Sunday, August 28, 2016

Don't Overlook the Ordinary


I was sitting on my dock yesterday when I looked up the cove to my right.  Just then, a lone seagull landed near a big rock that I like to sketch and paint.  As he (she?) came in for his landing, I felt a tug on my heart strings for this very special place.  There are seagulls everywhere here and it's easy to get used to seeing them and taking them for granted.  But this lone bird symbolized everything I love about Maine.

It's nice to have an "idea" about a painting, but sometimes it's important to respond emotionally to your surroundings and let them become the motivation for your painting subject matter.

Working from sketch to the drawing on the watercolor paper has become a more important process for me this summer.  I can work out composition and value placement in advance in the sketch which helps me bang into the painting with quickness and confidence.

Next post.....the painting.

Thursday, August 18, 2016

Exaggerated Color

The gazebo at the Newagen Inn is really a weathered, dark, gray brown.  Somebody once told me that brown is just a dirty orange, so I decided to push that idea to enliven the subject.  I painted the sky and then the gazebo first.  When I put down the first wash of orange, it was a bit shocking, but gradually after the blue background trees and the darker green foreground trees were added, the orange seemed a bit tamer. 

Another tip:  I pre-wet the page to paint the sky and while this was still wet, I dashed in the orange.  This resulted in a blurry, soft-edged area.  When it dried, I was able to cut around the gazebo with the darker values.  This approach, in which you don't stop at the edges of the gazebo, avoids a cut out, pasted-on look, as well as creating an undertone that gives the background and the gazebo something in common.

Saturday, August 13, 2016


The mark of a beginning painter is the unimaginative blue sky, painted with the same hue and value all the way down to the horizon.  No gradation or color change.  Clouds are not designed well to enhance the composition.  In watercolor, often Kleenex is used to blot out clouds, creating a surface that has been disturbed. 

Better to paint the clouds first and plan the placement of clouds.  Then, paint the sky around them while the cloud area is still wet to achieve soft edges. 

While painting with the Plein Air Painters of Maine (PAPME) this week, the sky looked rather threatening as the clouds moved in.  Being true to the atmosphere of the day, I decided to paint the bright area of the sky yellow and then paint the oncoming clouds a neutral gray.  When that dried, I was able to move down the page painting the background headlands and the negative spaces around the boat.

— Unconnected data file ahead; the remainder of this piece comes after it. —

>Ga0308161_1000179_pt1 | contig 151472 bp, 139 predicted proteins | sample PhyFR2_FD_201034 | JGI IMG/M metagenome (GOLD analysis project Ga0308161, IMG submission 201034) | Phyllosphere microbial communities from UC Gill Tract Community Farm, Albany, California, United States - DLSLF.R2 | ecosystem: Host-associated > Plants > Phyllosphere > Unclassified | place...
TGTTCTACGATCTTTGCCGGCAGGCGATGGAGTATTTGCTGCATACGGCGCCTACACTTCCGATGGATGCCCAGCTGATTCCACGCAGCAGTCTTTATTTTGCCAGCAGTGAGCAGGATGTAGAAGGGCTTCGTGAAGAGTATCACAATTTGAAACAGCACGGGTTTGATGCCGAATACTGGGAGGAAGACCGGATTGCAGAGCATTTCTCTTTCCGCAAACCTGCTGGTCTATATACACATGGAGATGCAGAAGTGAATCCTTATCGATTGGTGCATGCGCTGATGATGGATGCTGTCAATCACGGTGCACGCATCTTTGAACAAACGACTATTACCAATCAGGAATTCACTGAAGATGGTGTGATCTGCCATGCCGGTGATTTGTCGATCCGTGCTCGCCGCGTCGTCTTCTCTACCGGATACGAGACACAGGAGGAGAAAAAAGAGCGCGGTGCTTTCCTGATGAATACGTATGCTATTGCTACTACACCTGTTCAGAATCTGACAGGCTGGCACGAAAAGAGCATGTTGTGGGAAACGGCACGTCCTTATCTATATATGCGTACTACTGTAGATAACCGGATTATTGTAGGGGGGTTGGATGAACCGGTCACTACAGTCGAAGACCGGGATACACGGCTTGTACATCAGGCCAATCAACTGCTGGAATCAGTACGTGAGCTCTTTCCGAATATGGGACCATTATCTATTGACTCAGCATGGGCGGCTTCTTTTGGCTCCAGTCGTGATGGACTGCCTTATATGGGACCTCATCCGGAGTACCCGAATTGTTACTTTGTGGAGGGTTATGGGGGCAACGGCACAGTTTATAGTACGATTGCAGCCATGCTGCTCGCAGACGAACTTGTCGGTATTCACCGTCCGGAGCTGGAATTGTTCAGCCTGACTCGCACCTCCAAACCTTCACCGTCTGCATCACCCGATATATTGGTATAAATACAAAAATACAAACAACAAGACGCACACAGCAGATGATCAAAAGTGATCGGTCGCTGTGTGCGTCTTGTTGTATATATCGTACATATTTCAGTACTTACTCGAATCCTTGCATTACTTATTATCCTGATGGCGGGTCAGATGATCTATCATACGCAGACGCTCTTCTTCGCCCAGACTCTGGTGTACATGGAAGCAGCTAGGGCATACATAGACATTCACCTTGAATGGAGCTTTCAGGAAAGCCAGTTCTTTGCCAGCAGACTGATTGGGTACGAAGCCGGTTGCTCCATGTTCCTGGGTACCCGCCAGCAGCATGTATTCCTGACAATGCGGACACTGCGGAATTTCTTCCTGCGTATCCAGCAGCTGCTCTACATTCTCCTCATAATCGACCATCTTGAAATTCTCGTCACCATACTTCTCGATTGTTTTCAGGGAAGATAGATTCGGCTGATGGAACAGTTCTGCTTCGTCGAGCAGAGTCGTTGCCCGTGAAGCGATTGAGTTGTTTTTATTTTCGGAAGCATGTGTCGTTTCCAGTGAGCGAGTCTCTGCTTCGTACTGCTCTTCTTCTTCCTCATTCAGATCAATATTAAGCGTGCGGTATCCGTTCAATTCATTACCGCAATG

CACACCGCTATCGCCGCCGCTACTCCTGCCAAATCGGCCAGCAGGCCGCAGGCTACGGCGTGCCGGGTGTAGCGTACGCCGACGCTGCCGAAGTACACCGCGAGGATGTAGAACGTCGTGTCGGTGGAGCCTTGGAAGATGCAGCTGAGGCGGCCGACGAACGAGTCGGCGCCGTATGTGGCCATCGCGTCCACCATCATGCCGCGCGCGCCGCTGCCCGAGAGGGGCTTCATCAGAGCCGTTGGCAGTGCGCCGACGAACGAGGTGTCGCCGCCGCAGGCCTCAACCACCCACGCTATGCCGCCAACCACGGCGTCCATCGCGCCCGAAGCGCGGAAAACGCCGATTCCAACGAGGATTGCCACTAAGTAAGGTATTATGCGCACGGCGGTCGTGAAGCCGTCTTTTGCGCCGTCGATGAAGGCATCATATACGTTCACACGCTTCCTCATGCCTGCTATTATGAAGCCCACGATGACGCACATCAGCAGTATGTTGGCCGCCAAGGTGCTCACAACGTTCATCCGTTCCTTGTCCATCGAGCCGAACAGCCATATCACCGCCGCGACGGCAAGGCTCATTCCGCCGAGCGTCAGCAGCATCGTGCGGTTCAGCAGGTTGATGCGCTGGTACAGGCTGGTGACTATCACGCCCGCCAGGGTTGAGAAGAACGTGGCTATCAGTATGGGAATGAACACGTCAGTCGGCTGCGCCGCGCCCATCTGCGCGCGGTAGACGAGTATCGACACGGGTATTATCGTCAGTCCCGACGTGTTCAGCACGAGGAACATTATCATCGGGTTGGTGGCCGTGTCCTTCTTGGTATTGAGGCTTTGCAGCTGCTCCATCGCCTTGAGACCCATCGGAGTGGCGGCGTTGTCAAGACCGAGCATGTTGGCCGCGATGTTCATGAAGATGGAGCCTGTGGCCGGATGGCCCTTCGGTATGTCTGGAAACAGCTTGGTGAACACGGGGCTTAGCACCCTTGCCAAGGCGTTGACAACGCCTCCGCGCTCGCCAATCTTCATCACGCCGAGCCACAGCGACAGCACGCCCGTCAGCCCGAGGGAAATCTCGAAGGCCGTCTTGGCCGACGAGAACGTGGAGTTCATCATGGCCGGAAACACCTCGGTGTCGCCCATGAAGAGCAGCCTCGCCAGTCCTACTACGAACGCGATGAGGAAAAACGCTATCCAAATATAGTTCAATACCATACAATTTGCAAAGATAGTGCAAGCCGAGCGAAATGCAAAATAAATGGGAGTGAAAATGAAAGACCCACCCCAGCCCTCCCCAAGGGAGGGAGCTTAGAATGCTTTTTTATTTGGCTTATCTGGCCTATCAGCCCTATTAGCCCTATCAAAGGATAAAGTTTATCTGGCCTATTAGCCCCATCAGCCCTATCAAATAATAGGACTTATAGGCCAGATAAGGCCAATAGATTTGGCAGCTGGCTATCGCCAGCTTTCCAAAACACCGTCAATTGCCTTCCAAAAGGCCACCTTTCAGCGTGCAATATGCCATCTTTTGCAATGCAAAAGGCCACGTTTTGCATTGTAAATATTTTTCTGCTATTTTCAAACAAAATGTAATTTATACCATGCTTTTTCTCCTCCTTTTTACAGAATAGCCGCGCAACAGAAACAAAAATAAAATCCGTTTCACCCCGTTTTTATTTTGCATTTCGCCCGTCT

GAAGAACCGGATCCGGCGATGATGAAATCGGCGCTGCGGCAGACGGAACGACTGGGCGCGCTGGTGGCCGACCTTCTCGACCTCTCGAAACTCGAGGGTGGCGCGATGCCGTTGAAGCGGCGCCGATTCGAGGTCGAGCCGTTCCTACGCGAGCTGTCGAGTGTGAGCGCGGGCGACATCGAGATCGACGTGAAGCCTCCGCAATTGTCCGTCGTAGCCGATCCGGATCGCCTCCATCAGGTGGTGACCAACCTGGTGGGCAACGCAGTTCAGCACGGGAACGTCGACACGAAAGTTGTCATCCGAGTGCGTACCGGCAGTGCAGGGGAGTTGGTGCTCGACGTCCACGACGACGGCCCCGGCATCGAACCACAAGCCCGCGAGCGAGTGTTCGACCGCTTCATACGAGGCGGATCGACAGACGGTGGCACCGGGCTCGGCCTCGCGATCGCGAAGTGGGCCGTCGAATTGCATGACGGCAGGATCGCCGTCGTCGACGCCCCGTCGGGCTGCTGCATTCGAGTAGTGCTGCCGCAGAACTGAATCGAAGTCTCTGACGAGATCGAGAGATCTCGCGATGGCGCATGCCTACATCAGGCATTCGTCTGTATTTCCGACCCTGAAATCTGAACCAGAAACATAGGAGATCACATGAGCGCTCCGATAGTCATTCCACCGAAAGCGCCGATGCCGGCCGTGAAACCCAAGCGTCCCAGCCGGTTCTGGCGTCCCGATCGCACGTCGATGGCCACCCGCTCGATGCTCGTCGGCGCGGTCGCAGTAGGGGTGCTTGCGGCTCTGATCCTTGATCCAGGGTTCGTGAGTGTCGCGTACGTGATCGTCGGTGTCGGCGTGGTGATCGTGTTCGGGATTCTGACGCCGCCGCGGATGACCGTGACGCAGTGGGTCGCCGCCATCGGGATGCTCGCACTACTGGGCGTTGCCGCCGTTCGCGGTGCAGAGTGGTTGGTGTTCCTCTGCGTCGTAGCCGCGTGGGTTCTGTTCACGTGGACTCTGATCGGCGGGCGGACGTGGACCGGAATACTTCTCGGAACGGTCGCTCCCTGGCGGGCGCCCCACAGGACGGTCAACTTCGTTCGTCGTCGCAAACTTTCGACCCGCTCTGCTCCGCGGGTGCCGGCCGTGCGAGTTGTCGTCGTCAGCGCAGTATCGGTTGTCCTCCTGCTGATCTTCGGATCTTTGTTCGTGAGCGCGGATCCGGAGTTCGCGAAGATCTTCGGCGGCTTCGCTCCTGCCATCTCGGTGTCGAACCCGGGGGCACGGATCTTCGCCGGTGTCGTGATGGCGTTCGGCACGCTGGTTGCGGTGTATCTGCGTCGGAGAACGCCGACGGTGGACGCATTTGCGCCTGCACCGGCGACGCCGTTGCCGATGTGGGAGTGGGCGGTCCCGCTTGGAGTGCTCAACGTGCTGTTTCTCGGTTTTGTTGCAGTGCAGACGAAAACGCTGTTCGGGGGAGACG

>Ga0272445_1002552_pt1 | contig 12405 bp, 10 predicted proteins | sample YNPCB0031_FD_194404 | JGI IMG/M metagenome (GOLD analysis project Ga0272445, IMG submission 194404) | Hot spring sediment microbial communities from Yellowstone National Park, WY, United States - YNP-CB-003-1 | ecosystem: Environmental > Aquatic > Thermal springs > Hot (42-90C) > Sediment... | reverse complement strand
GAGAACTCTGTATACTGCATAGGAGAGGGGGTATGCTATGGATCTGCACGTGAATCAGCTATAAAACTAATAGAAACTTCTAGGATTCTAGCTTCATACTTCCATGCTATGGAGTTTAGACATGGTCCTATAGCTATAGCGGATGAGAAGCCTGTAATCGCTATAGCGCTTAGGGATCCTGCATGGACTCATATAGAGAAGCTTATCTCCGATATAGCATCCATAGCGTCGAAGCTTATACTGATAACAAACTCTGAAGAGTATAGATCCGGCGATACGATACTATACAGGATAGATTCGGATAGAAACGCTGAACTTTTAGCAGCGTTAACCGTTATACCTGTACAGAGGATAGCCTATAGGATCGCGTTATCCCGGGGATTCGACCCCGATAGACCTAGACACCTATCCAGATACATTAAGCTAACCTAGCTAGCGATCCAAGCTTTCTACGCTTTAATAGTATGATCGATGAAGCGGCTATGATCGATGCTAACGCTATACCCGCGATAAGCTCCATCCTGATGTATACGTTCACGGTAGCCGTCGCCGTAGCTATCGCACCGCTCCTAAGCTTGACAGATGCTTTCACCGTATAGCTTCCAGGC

Deciding whether or not to include clouds is also important.  Since this painting was about the weather, clouds were there to tell the story.  No blues were required!

Monday, August 8, 2016


Repetition can occur with colors, textures, direction, line, and shapes.

In this painting of a flower stall at the Farmers Market on Boothbay Common, the triangular shapes of the tents and the roof of the gazebo repeat.  There is some variation in the size and colors within the shapes, but clearly the triangular shapes dominate the scene. 

The biggest value contrast occurs in the middle area where the figures are central to the focal point.  The colors are also more intense there and both the values and the colors gradate away from that area.

I kept the background trees quiet and simple so that your eye would travel to the center of interest.  The tree shape provides a clear edge contrast, but that's all it needed to do.  Notice, too, the subtle color changes introduced in that shape while the area was still wet.

I go to the Farmers Market on Boothbay Common every Thursday, but I usually only buy a handpicked bouquet.  The vendor at the flower stall immediately recognizes me, and always compliments me on the colors I choose and the textural variety.  So, again....paint what you love!

Wednesday, August 3, 2016

Simplifying Architectural Details

I've painted this iconic church in Boothbay Harbor for 37 years.  Each year I've struggled to portray the lovely details of its exterior.  The windows especially are charming.

But this year, I decided to simplify the depiction of those details.  I concentrated on the silhouette of the church and chose to emphasize the figures coming out of the church after Sunday morning mass.

Most of the "action" centers around the doorway and the statue of Mary on the lawn.  I decided to make that area the staccato textural interest of the scene, and hence, the biggest area of contrast in values.

Backlighting is a great tool for including figures. 

A note about painting plein air:  I painted with the Plein Air Painters of Maine today, as I do most Wednesdays in summertime.  However, this morning, I broke two of my cardinal rules.  Wear a hat, and bring something cool to drink.   I got severely overheated by the time I was finishing this painting.  Heat stroke is not something you want to fool around with.  I immediately went home and got into a cold shower!